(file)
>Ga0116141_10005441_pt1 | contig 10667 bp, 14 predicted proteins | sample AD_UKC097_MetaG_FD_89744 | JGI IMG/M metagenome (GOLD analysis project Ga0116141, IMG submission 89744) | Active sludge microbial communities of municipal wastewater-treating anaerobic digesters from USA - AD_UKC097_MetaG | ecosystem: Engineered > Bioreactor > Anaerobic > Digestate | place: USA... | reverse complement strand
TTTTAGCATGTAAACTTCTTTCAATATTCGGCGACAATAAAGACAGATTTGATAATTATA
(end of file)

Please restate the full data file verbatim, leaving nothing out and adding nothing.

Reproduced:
>Ga0116141_10005441_pt1 | contig 10667 bp, 14 predicted proteins | sample AD_UKC097_MetaG_FD_89744 | JGI IMG/M metagenome (GOLD analysis project Ga0116141, IMG submission 89744) | Active sludge microbial communities of municipal wastewater-treating anaerobic digesters from USA - AD_UKC097_MetaG | ecosystem: Engineered > Bioreactor > Anaerobic > Digestate | place: USA... | reverse complement strand
TTTTAGCATGTAAACTTCTTTCAATATTCGGCGACAATAAAGACAGATTTGATAATTATA